Mr. Hart: Caroba is a base manufacturing company that has about 160 employees and 30 molding machines. Caroba is the hub; it is the center and is a plastic manufacturing operation. From the center, we have developed companies and products and services. One of our companies is Pozzetta Products and they make a line of photo mask carriers in the semiconductor industry. It is the world’s largest manufacturer of a specific product called Photo Mask Carriers. They sell them all over the world. We manufacture for them and they do the sales and service all over the world. We are kind of like a hub and spoke.


From that, those products have to be cleaned at another level of cleaning. We mold them in clean rooms but then they have to be cleaned in the same environment they go into when they are sold to Intel, Texas Instruments and Samsung. We have another sister company called Pozzetta Micro Clean that cleans the product before it is sold. They also sell that service of micro cleaning to the rest of the semiconductor industry. We have developed seven other companies in the same method. They are either product companies or supply businesses or services.


CEOCFO: Why separate companies?

Mr. Hart: I have been in business in the plastic arena since 1974. I have worked for a small company that was bought by a larger company and I saw the transition from large to small and how it went. I never wanted to have too many employees in an operation where they could not report to an owner and a manager and somebody who was in charge so that they had input to the top. I like breaking the companies off into smaller units so that the people can be associated with somebody who is a decision-maker. All of these separate companies are partnered with me. I own 51% of all the companies and the other owner owns 49%. Each owner has come from the business. They work here and at the right time with the right business model we put the right person with it. All the other seven presidents used to be employees and now have become owners with me in the business. It helps keep the units smaller and more responsive to each other and to ownership.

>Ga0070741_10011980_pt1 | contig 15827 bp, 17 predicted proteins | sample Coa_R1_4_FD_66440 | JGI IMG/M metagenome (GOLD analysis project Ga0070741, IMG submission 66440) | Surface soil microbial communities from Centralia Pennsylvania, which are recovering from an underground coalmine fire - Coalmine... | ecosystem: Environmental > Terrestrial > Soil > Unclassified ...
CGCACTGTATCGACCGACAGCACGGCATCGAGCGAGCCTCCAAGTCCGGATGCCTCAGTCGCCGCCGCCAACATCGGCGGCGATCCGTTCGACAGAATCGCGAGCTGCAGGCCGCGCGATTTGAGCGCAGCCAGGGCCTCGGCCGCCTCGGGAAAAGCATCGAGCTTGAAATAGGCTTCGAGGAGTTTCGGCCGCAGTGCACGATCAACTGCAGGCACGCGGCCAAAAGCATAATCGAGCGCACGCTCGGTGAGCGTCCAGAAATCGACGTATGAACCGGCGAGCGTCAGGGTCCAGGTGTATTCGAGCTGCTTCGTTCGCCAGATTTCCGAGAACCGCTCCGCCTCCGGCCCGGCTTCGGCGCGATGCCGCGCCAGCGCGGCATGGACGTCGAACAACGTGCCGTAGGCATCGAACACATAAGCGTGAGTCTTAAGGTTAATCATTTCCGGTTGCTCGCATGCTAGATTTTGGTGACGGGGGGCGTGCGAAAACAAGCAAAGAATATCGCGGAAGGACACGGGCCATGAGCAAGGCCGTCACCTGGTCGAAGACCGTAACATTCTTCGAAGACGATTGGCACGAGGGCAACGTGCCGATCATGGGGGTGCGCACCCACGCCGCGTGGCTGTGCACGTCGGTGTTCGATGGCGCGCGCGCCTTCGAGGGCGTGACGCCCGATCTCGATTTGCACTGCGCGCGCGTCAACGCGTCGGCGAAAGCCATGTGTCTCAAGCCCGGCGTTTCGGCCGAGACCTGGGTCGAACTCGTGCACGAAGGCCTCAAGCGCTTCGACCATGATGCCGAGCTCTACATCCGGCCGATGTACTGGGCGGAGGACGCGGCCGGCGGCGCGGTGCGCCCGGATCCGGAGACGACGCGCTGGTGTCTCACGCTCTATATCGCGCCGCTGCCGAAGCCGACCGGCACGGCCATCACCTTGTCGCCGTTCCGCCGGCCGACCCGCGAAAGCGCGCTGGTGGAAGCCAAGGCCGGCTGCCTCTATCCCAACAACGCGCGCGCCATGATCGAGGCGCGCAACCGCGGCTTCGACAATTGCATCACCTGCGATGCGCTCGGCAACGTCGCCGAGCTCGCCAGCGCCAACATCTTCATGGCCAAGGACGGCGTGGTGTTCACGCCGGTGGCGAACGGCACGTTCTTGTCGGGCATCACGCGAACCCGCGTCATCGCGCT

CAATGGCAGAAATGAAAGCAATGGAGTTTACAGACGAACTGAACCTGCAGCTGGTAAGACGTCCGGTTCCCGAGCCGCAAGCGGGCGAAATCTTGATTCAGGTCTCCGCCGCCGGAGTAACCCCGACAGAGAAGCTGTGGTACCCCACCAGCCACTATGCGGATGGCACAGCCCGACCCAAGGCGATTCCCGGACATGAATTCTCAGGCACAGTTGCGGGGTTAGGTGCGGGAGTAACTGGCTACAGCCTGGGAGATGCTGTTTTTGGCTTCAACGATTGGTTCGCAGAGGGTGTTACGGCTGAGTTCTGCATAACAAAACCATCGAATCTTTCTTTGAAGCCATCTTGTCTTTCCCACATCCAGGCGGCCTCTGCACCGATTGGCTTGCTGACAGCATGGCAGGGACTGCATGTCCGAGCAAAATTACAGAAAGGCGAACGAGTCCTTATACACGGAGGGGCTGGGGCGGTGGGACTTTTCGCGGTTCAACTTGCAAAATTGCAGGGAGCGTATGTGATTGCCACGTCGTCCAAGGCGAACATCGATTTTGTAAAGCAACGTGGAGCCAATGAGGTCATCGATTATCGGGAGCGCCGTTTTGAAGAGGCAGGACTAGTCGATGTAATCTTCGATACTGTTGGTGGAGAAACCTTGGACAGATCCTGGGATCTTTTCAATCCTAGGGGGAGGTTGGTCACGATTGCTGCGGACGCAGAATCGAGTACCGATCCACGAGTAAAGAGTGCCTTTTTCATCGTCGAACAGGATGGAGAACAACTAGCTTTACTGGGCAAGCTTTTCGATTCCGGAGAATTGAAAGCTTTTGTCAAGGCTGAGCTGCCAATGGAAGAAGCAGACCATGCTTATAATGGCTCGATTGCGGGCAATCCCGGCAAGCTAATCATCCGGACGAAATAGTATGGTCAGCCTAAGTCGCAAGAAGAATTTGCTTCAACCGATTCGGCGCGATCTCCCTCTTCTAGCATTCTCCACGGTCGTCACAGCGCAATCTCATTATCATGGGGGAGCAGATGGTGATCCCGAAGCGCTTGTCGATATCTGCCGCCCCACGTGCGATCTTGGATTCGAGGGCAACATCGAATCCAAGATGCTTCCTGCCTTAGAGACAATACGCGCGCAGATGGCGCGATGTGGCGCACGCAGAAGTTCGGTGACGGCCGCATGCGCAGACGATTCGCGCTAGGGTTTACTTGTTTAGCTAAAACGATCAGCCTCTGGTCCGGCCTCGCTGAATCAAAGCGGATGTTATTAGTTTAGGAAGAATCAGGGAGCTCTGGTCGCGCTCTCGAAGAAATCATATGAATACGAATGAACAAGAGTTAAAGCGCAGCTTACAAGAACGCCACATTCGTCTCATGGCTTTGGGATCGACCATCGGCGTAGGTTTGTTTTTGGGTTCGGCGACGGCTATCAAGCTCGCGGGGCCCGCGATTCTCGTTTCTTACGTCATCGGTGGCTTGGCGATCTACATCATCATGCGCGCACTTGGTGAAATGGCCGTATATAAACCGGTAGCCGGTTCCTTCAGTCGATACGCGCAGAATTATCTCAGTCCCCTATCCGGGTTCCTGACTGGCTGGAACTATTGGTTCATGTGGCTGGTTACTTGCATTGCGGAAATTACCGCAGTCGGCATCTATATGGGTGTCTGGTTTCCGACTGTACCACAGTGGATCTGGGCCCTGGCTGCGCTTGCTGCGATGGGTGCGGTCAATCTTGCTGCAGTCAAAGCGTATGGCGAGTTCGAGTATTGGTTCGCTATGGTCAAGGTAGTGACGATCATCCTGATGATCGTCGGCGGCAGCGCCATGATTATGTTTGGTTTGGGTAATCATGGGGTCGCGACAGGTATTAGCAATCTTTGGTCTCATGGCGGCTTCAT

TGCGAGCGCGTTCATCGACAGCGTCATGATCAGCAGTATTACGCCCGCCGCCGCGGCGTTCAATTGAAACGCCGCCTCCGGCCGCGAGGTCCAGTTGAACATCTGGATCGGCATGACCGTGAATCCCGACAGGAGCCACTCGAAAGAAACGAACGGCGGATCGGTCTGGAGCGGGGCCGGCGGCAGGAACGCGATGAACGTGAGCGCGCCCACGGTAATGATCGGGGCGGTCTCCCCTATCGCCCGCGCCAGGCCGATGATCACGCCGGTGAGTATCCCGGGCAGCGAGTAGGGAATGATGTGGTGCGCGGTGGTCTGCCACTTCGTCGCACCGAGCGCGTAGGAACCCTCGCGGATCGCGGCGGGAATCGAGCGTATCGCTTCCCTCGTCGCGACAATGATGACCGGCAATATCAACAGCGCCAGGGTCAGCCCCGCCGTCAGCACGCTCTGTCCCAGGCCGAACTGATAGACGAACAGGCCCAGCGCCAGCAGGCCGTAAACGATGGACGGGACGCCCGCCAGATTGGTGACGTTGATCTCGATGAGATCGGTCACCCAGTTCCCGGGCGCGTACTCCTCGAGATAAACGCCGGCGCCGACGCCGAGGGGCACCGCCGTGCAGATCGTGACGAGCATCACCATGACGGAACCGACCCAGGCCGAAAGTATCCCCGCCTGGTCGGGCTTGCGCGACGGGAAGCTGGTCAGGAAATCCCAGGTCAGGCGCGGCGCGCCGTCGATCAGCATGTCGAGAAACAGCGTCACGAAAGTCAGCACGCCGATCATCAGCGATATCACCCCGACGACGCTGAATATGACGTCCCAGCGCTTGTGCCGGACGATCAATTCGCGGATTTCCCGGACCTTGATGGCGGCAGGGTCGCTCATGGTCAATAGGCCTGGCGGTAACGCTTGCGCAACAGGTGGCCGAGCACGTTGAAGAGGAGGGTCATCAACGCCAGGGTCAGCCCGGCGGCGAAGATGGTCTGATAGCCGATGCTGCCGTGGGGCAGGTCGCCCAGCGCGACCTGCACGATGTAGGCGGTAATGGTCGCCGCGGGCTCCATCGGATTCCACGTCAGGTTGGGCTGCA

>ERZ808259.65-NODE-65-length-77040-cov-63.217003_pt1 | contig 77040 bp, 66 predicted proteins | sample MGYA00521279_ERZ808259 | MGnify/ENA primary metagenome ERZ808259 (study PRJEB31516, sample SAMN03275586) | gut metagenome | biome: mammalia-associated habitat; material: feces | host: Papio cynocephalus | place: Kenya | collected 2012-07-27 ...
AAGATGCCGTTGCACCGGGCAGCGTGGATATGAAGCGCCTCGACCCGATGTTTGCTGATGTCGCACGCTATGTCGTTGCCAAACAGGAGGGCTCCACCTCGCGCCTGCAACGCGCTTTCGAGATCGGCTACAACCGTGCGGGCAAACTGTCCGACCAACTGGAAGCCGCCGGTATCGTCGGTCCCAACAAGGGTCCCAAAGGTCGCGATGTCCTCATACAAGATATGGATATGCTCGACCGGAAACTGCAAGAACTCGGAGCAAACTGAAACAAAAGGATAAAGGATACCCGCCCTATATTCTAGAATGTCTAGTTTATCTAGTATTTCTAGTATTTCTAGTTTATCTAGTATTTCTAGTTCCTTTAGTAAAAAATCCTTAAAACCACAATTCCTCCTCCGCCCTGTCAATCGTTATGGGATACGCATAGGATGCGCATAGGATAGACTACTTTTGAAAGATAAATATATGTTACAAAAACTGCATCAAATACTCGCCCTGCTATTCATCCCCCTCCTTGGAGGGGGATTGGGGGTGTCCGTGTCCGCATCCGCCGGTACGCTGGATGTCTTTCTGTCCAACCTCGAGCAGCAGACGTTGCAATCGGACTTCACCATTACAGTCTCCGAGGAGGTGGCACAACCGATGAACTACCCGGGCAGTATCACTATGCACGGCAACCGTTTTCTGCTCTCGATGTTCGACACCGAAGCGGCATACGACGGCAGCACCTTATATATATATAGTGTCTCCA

CEOCFO: On your website it indicates that Caroba Plastics has exceeded the manufacturing needs for a diverse group of industries. How have you exceeded?

Mr. Hart: I think the most important thing at Caroba is how much each individual employee cares. We have a little over two hundred employees. I know every employee and every employee knows me. We always tell the employees this how we compete with larger organizations. It is how much each individual employee cares. If we all work hard and care, we make a difference. That just does not happen very often in larger organizations. It is just part of our culture that to work here you have to have some passion about what you do and care about what you do. That is our edge in the industry.


CEOCFO: How do you know when you are bringing on new people that they are not just giving lip service to your corporate culture?